Just two years after the Balakot tragedy, which had sent a wave of deep shock and sorrow throughout the ranks and files of the Mujahideen, uncertainty prevailed over. Yet the dismayed and dejected faces with tearful eyes had a gleam of hope as to the revival of the Muslims‚€™ glory. They sought a divine inspiration intuitively brushing aside the state of dejection of deprivation.
These were the days when a son was born to Shaikh Asad Ali Siddiqui. He was named Muhammad Qasim, while the record shows he was named Khurshid Hussain. And the coming days proved that this very child, on growing young, emerged as a great Islamic scholar of outstanding merit.
He was not only a great scholar, a Mujahid and an orator he was simultaneously an interpreter, a Mufti and an expert in Hadith. His writings was very neat and the speech eloquent and most impressive.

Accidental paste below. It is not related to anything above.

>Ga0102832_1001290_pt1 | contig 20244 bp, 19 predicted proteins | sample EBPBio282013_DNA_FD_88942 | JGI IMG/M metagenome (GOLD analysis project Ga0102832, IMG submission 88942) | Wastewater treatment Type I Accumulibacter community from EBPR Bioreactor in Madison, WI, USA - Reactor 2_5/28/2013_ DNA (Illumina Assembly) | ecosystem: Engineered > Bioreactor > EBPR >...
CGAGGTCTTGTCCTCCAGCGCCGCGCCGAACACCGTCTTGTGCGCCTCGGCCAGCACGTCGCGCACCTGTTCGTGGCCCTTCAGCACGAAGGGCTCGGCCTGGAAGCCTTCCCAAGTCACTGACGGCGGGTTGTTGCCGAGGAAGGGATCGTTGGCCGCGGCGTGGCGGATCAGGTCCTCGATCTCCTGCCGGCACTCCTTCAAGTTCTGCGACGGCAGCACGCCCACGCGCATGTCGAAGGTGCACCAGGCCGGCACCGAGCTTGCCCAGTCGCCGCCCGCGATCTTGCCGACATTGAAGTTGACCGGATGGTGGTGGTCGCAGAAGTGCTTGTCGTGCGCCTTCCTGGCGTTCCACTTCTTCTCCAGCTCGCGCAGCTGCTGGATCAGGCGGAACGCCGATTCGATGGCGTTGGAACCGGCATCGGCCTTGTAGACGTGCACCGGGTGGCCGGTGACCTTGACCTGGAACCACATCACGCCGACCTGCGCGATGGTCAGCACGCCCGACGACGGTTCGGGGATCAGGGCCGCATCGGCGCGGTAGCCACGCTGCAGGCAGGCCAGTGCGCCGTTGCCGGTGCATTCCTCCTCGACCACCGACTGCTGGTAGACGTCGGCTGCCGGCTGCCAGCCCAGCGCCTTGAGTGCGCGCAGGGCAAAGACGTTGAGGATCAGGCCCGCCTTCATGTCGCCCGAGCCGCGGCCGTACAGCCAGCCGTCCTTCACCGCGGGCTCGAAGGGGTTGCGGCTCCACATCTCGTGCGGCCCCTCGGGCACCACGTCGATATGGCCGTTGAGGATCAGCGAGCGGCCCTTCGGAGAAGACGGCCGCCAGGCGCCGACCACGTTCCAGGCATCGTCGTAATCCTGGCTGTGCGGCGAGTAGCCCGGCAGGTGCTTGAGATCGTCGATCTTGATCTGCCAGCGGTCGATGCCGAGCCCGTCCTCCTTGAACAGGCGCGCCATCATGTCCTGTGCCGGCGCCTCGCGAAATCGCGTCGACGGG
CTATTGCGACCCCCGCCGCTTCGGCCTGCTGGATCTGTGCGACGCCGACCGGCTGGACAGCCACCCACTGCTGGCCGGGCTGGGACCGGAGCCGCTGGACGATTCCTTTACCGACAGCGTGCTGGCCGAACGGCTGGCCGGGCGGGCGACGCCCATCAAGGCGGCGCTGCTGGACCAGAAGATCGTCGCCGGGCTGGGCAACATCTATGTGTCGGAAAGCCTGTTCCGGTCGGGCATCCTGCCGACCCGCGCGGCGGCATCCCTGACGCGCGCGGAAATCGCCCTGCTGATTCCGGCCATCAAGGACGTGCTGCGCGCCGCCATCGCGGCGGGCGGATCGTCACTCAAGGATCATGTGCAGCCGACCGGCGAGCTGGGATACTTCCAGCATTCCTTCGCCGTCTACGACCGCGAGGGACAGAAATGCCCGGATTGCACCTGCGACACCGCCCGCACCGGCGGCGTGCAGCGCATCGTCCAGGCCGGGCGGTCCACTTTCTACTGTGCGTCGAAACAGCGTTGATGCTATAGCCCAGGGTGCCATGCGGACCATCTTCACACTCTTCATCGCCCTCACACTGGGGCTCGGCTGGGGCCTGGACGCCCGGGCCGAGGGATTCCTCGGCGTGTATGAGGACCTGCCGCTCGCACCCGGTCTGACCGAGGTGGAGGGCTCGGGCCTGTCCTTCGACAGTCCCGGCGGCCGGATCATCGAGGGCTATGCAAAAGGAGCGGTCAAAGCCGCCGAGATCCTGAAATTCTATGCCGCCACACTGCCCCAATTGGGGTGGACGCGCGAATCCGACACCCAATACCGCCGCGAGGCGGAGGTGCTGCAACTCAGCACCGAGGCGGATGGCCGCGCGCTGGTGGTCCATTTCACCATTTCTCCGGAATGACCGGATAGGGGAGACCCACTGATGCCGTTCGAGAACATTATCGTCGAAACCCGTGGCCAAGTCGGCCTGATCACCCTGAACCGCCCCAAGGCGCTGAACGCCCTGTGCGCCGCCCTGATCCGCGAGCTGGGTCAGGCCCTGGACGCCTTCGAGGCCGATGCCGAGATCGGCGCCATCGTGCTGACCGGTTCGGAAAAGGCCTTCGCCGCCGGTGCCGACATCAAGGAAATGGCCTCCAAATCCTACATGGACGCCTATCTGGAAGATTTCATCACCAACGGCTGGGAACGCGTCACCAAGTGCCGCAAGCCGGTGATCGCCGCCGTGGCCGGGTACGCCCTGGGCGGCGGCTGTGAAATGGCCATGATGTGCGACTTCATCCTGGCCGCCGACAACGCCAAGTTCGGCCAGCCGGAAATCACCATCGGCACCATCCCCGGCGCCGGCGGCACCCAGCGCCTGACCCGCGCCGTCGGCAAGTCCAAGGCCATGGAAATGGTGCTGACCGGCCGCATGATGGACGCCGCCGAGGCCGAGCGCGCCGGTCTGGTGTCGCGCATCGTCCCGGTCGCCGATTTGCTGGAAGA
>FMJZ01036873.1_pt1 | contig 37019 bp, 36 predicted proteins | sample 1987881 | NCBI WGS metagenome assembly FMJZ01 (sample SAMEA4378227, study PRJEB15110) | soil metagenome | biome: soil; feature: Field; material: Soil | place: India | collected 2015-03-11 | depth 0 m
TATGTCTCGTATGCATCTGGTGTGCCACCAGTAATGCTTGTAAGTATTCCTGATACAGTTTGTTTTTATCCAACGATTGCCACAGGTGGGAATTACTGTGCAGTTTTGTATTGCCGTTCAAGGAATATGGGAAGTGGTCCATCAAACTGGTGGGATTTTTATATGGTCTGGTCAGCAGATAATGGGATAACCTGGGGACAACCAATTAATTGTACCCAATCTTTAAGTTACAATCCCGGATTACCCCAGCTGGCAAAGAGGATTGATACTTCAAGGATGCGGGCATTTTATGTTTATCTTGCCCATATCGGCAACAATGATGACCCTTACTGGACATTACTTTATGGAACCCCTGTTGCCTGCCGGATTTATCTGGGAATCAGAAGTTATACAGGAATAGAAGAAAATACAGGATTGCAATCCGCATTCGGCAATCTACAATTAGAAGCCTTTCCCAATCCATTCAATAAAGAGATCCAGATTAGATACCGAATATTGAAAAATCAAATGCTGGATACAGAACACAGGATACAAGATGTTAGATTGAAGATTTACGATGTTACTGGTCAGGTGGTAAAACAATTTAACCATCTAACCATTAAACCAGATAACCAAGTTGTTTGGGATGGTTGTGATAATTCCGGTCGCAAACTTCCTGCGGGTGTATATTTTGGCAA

Although he died at 49, what he did sprawls over almost a century of work that a man of his calibre doing the same job could successfully accomplish in his short life span.
Maulana Nanotavi rose to eminence like a sun the dazzling light of which made the whole of the Indian subcontinent through his erudition and scholarship in the face of unwholesome conditions that prevailed at that critical juncture.
Indeed Maulana Nanotavi‚€™s meritorious services rendered for the service of Islam prompted me to make research on this great religious scholar under Prof. Dr Abdur Rashid. All the chapters listed above describe the Maulana‚€™s personality: his birth, early life and academic background, a few lines on his contemporaries and the accomplishments made in his lifetime in the prime of his youth.
I would like to express my gratitude to Prof. Dr Abdur Rashid of Karachi University for his continued moral support and assistance to make my most cherished dream come true. I should also like to express my thanks to all those who extended a helping hand to me in this respect.